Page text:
nobiscum

LatinEdit

EtymologyEdit

From nōbīs "us" the ablative of nōs "we", + cum "with".

Cicero offered the following folk-etymology: the normal word-order of cum nōbīs "with us" would sound too much like cunnō bīs "twice in the cunt", so the words were reversed. This reversal was then applied to cum vōbīs, cum mē, cum tē, and cum sē.

A modern explanation is that the word ordering comes from the fact that in Proto-Indo-European the word *ḱóm (from which cum derives) was an adverb, not a preposition as it became in Latin. As such the *kom could appear before or after the object pronoun since it was the object of the verb, not the object of a preposition. As these special particles evolved into prepositions this word order became archaic even though it was still commonly used. Thus the contraction nōbīscum (and mēcum, etc.) evolved into an adverb in its own right.

PronunciationEdit

AdverbEdit

nōbīscum (not comparable)

  1. with us

DescendantsEdit

  • Vulgar Latin: nōscum (see there for further descendants)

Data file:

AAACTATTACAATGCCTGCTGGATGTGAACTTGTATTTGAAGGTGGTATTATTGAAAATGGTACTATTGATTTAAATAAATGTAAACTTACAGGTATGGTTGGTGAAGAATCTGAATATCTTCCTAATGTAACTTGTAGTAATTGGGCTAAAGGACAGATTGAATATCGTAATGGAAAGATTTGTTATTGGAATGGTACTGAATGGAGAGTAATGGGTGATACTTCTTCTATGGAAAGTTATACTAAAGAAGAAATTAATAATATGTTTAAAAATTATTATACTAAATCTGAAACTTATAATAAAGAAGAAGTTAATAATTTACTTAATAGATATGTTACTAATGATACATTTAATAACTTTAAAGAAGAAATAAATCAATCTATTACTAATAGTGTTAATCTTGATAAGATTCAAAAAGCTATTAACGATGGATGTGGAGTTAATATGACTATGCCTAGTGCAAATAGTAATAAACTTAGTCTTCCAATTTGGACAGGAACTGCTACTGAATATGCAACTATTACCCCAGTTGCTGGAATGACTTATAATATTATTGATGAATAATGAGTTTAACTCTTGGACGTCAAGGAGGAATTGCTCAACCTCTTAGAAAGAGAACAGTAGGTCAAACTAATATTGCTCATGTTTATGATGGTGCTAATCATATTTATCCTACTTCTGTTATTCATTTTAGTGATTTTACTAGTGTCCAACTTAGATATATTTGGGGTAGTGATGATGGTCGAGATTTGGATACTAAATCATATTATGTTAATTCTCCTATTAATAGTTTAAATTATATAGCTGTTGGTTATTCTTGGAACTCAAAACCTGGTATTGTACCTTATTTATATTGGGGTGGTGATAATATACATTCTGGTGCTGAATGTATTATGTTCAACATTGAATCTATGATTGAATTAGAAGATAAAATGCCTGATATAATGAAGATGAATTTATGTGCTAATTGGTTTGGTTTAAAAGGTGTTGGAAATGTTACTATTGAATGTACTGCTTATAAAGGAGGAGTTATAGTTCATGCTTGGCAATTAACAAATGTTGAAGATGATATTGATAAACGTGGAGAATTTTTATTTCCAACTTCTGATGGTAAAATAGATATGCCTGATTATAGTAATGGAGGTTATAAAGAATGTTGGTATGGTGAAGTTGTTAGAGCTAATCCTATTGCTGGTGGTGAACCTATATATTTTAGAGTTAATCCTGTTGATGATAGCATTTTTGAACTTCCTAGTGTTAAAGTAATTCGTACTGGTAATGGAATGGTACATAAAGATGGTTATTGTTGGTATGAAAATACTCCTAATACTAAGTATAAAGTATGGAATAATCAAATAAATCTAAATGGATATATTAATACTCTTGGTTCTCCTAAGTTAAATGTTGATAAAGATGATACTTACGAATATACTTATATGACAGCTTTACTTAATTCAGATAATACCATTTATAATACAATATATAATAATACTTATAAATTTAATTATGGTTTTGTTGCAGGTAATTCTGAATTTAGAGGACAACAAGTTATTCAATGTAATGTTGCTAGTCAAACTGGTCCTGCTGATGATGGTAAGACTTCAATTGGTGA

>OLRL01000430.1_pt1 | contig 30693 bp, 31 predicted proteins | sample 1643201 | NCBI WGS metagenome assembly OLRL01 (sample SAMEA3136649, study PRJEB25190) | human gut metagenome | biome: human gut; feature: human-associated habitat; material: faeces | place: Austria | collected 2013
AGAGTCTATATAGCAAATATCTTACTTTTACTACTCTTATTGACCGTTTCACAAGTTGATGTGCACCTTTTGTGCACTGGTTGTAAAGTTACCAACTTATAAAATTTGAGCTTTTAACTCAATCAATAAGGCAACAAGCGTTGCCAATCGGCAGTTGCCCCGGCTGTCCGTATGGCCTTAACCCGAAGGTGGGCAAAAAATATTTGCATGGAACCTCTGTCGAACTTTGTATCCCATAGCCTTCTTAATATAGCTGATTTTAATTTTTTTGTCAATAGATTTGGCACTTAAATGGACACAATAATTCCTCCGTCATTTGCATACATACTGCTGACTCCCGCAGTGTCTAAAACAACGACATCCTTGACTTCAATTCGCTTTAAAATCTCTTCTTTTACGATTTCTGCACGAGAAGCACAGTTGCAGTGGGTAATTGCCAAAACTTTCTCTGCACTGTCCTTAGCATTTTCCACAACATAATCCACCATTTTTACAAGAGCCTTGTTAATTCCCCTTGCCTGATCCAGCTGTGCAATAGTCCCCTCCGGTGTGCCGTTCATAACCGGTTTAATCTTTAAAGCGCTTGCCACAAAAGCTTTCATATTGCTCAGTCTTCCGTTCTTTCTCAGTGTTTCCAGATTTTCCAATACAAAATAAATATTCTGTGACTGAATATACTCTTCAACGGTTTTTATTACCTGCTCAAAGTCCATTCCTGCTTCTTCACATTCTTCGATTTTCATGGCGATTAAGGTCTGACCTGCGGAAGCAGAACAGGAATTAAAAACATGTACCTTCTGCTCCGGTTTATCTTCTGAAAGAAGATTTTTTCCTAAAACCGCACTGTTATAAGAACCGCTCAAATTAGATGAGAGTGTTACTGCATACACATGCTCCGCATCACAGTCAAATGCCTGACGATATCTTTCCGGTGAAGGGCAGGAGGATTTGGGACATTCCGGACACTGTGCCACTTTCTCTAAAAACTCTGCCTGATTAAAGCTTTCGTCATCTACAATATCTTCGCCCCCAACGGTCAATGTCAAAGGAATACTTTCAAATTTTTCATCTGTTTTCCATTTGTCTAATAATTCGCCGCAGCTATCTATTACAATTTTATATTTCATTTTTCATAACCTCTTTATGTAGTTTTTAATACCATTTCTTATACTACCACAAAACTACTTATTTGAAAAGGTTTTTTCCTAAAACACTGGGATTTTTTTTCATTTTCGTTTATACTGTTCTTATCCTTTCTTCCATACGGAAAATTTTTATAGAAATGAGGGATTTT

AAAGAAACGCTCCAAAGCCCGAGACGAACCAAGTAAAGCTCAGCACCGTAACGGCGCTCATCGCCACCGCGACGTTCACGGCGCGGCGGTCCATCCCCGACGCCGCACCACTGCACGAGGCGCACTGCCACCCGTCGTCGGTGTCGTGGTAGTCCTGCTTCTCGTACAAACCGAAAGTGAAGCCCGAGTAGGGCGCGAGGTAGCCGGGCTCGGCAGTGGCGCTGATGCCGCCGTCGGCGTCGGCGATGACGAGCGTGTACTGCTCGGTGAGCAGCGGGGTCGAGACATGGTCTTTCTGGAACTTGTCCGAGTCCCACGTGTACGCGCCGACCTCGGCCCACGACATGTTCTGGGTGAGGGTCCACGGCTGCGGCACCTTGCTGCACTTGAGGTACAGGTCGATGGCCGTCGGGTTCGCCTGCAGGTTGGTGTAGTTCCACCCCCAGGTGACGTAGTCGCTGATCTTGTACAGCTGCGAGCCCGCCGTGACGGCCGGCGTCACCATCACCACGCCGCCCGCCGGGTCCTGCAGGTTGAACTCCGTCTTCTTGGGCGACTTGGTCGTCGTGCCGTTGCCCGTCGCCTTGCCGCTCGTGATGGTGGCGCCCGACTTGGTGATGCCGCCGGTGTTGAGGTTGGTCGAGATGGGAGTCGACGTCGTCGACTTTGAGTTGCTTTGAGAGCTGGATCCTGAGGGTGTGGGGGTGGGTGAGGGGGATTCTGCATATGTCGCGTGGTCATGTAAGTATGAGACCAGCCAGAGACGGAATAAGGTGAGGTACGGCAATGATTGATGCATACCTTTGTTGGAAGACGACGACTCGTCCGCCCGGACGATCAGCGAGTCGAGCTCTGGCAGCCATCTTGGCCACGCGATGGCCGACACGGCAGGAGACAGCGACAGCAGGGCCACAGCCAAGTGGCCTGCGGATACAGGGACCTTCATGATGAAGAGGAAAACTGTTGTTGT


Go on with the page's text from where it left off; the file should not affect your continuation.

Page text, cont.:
See alsoEdit

ReferencesEdit

  • nobiscum”, in Charlton T. Lewis and Charles Short (1879) A Latin Dictionary, Oxford: Clarendon Press
  • nobiscum in Charles du Fresne du Cange’s Glossarium Mediæ et Infimæ Latinitatis (augmented edition with additions by D. P. Carpenterius, Adelungius and others, edited by Léopold Favre, 1883–1887)
  • nobiscum in Gaffiot, Félix (1934) Dictionnaire illustré latin-français, Hachette
  • nobiscum in Georges, Karl Ernst; Georges, Heinrich (1913–1918) Ausführliches lateinisch-deutsches Handwörterbuch, 8th edition, Hahnsche Buchhandlung
  • Carl Meißner; Henry William Auden (1894) Latin Phrase-Book[1], London: Macmillan and Co.
    • domestic animals: animalia quae nobiscum degunt (Plin. 8. 40)